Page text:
(DD‑829: dp. 2,425; l. 390'6"; b. 41'1"; dr. 18'6"; s. 35 k.; cpl. 367; a. 6 5", 12 20mm., 8 20mm., 5 21" tt., 2 dct.; cl. Gearing)
Myles Crosby Fox was born in New York City 13 October 1918; graduated from Williams College in 1939; enlisted in the Marine Corps Reserve 4 May 1939; was commissioned second lieutenant 29 November 1940; and promoted to first lieutenant 11 April 1942. In the initial assault on the Solomons, Fox was with a Marine Raider battalion during the seizure of Tulagi on the night of 7 August 1942. He ignored mortal wounds to deploy his men skillfully in filling a key gap in the American lines, thus repulsing an enemy attack with heavy losses. He was posthumously awarded the Navy Cross for his great valor.
Construction of Myles C. Fox (DE‑546) by Boston Navy Yard was canceled 10 June 1944.
Myles C. Fox (DD‑829) was laid down by the Bath Iron Works Corp., Bath, Maine, 14 August 1944; launched 13 January 1945; sponsored by Mrs. James C. Fox, mother of Lieutenant Fox; and commissioned at Boston 20 March 1945, Comdr. John S. Fahy in command.
After Caribbean shakedown and training off New Jersey, Miles C. Fox sailed 5 July 1945 for the Panama Canal, San Diego, and Hawaii, arriving Pearl Harbor on the 28th. She departed Pearl Harbor 10 August for the Marshalls, receiving word en route of cessation of hostilities. After calling at Eniwetok, she continued to Japan, anchoring in Tokyo Bay 9 September to begin duty screening carriers providing air cover for the occupation landings on Japan.
The destroyer served in the occupation until sailing for Saipan 8 January 1946. On 25 March, she headed from the Marianas for San Diego with veterans aboard for transportation home. Arriving 11 April, she operated along the west coast until 6 January 1947, when she sailed for the Far East, arriving Yokosuka on the 25th. In ensuing months she called at principal ports of Japan with missions to Korea, China, Okinawa, and Hong Kong.
On 19 July Myles C. Fox and Hawkins (DD‑873) with British escort ship HMS Hart saved the crew and passengers of SS Hong Kheng after the passenger ship had run aground on Chilang Point some 8 miles north of Hong Kong. Six motorboats, two from each warship, and two skiffs from Hong Kong, made 76 trips to rescue some 1,800 survivors.
Myles C. Fox departed Yokosuka 23 September and reached San Diego 8 October. After west coast operations and overhaul, she made another Far Eastern cruise, 2 October-23 December 1948, operating principally in the ocean approaches to Tsingtao, China, with fast carrier forces. She then operated out of San Diego until sailing 2 May 1949 for a new home port, Newport, R.I. She had been redesignated a radar picket destroyer (DDR‑829) 18 March 1949.
Following arrival Newport 23 May 1949, the ship served in the North Atlantic for a year before getting underway from Norfolk 3 May 1950 for the Mediterranean. Her 6th Fleet operations included simulated attack problems with submarines and other fleet readiness exercises. She visited ports of France, Italy, Turkey, Trieste, Greece, and Spain, cleared Gibraltar 1 October, and returned to Newport on the 10th.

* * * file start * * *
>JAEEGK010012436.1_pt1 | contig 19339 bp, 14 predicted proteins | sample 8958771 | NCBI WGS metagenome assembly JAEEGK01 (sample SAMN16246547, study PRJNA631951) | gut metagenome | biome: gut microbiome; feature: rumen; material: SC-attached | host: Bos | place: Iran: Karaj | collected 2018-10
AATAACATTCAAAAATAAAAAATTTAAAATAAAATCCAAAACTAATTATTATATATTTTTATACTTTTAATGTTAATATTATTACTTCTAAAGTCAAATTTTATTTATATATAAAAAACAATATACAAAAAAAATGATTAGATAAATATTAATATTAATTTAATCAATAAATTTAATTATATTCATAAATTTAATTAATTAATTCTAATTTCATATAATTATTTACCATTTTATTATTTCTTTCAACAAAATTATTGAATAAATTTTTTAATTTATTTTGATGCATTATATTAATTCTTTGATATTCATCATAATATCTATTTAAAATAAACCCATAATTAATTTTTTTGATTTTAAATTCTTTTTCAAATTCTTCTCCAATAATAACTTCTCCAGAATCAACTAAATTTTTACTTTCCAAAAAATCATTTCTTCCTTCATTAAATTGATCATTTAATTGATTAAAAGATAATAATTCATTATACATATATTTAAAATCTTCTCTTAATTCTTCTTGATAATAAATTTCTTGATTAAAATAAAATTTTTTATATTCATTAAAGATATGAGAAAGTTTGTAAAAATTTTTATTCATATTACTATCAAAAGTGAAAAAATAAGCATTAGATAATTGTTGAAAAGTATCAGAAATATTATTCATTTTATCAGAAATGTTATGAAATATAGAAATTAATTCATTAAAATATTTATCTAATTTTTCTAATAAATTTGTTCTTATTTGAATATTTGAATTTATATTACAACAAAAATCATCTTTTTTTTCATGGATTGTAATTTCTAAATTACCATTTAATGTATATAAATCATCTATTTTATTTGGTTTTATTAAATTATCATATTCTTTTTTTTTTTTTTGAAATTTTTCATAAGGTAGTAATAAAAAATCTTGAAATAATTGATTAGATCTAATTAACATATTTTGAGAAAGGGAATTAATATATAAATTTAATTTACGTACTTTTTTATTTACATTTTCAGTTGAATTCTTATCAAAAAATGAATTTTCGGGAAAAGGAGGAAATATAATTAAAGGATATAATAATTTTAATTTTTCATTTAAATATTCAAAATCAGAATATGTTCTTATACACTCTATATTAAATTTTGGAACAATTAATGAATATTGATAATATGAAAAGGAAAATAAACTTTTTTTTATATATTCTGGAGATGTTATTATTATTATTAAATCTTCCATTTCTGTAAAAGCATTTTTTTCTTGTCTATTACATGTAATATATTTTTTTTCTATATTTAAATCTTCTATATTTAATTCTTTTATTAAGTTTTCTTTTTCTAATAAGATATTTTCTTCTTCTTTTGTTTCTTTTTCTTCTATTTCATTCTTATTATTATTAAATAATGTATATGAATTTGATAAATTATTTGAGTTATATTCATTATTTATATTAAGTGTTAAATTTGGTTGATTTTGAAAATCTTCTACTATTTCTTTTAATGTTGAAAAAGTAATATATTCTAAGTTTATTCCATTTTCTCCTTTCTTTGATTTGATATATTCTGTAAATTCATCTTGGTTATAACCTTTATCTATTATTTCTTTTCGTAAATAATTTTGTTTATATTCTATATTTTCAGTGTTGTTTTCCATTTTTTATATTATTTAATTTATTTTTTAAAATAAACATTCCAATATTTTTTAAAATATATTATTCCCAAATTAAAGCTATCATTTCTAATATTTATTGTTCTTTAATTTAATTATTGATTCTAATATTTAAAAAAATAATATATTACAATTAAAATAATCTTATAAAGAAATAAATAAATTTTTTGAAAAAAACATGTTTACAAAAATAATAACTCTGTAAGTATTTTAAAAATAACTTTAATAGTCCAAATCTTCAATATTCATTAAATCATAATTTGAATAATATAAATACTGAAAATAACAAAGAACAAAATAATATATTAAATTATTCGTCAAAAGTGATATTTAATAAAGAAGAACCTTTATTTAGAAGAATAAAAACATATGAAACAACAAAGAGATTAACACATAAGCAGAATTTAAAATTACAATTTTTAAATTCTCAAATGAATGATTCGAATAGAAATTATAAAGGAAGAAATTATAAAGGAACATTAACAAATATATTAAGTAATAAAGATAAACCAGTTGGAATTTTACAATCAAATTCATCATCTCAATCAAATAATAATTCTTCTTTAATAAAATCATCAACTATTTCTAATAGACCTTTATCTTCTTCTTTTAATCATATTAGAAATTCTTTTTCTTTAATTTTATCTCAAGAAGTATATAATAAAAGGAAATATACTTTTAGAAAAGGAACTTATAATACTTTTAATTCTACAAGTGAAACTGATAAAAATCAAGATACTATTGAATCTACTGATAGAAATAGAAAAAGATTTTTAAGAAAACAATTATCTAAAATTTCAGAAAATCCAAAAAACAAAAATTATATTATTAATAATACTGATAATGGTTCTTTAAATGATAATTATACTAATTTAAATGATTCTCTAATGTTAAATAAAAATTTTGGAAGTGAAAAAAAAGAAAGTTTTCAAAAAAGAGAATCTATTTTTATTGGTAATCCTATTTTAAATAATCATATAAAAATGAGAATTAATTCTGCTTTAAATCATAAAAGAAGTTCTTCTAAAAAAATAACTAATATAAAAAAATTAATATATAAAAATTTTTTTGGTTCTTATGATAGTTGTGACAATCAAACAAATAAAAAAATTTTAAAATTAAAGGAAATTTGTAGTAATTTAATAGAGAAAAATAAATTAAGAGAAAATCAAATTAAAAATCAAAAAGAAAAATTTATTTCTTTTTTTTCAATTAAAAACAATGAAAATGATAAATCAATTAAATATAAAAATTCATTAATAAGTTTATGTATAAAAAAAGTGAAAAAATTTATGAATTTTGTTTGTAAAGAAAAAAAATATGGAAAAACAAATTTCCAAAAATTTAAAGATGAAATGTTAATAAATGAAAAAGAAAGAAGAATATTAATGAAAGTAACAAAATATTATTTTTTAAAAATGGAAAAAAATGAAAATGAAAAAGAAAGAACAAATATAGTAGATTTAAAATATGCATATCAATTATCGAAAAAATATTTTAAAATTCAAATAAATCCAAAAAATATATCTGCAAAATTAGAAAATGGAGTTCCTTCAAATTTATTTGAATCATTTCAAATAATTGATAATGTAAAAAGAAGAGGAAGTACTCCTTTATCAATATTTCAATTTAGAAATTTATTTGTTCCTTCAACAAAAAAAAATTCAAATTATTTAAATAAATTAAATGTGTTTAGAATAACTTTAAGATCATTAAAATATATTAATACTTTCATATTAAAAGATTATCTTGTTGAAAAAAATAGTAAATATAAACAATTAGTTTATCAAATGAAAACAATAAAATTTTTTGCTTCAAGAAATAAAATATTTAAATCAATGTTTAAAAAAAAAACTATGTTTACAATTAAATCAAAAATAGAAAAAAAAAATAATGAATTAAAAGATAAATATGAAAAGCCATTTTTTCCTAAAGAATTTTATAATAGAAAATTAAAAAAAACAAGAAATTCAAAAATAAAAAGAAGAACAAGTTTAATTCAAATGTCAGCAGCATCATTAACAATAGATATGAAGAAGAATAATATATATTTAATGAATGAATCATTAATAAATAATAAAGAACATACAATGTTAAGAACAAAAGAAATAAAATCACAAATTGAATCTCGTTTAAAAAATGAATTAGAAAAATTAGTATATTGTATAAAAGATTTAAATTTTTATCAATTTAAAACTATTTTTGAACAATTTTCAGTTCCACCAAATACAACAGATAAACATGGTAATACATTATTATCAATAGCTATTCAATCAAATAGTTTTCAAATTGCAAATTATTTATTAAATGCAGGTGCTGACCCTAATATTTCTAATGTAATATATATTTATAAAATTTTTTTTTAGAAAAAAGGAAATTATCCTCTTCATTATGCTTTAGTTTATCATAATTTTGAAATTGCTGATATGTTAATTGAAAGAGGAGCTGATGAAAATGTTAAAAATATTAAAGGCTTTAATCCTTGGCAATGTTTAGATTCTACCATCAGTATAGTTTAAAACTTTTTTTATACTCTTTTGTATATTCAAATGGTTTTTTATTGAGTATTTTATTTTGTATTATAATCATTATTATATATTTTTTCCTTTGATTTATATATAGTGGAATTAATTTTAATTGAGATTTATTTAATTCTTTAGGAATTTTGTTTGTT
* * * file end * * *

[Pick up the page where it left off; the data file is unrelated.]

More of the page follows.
Repairs in New York Naval Shipyard, convoy exercises to Bermuda, and tactics in the Virginia Cape area kept her busy until 20 March 1951 when she put to sea with a carrier striking force that reached Gibraltar 6 April. She returned from this Mediterranean cruise to Newport 4 October.
After working on the east coast for almost a year, she stood out from Newport 26 August 1952 with a fast carrier striking force built around Midway (CVB‑41) and Franklin D. Roosevelt (CVB‑42). This cruise took her to Greenock, Scotland, and thence into the Norwegian Sea as a unit of the NATO force guarding the free world. She visited ports of the British Isles before proceeding by way of Lisbon to the Mediterranean for another tour with the powerful 6th Fleet, returning Newport 4 February 1953.
On 8 June 1953 Myles C. Fox left Norfolk on a midshipman cruise that included good will calls at Rio de Janeiro and Cartagena, Colombia. She debarked the midshipmen at the Naval Academy 5 August and returned to Newport. For the next 2 years she operated an the east coast and in the Caribbean. She departed Newport 2 May 1955 for the Mediterranean. After 3 months with the 6th Fleet, she returned to Newport 25 August.
During the ensuing years, Myles C. Fox continued this pattern of service, alternating operations on the east coast and in the Caribbean with 6th Fleet deployments. In 1961 she won the Battle Efficiency "E," and in 1964 her home port was changed to Boston. That year the ship underwent FRAM I overhaul and modernization, and she was redesignated DD‑829 on 1 April.
The destroyer was assigned to the Gemini 8 recovery team 6 March 1966 and stationed in the eastern Atlantic. While off the coast of Africa, she sped to the aid of Swedish freighter M/V Palma which was afire. For 3 days firefighting teams battled the blaze before Caloosahatchee (AO‑98) and Charles P. Cecil (DD‑835) arrived to lend a hand. The combined efforts of these U.S. Navy ships finally extinguished the flames, and Palma resumed steaming under her own power.
After DASH qualifications off the Virginia Capes, the destroyer operated along the east coast until getting underway for the Far East 4 October. Steaming via the Panama Canal, Hawaii, Japan, and the Philippines, the destroyer arrived off the coast of North Vietnam 7 January 1967. While in the war zone Myles C. Fox delivered numerous fire support missions against enemy ground forces and installations. Her guns also damaged three enemy junks and two Communist sampans. She headed home on the second half of a round‑the‑world cruise 20 February and arrived Newport from Suez and Gibraltar 25 April.
Myles C. Fox operated on the east coast and in the Caribbean during most of 1967. She entered Boston Naval Shipyard 26 September for overhaul through 81 January 1968.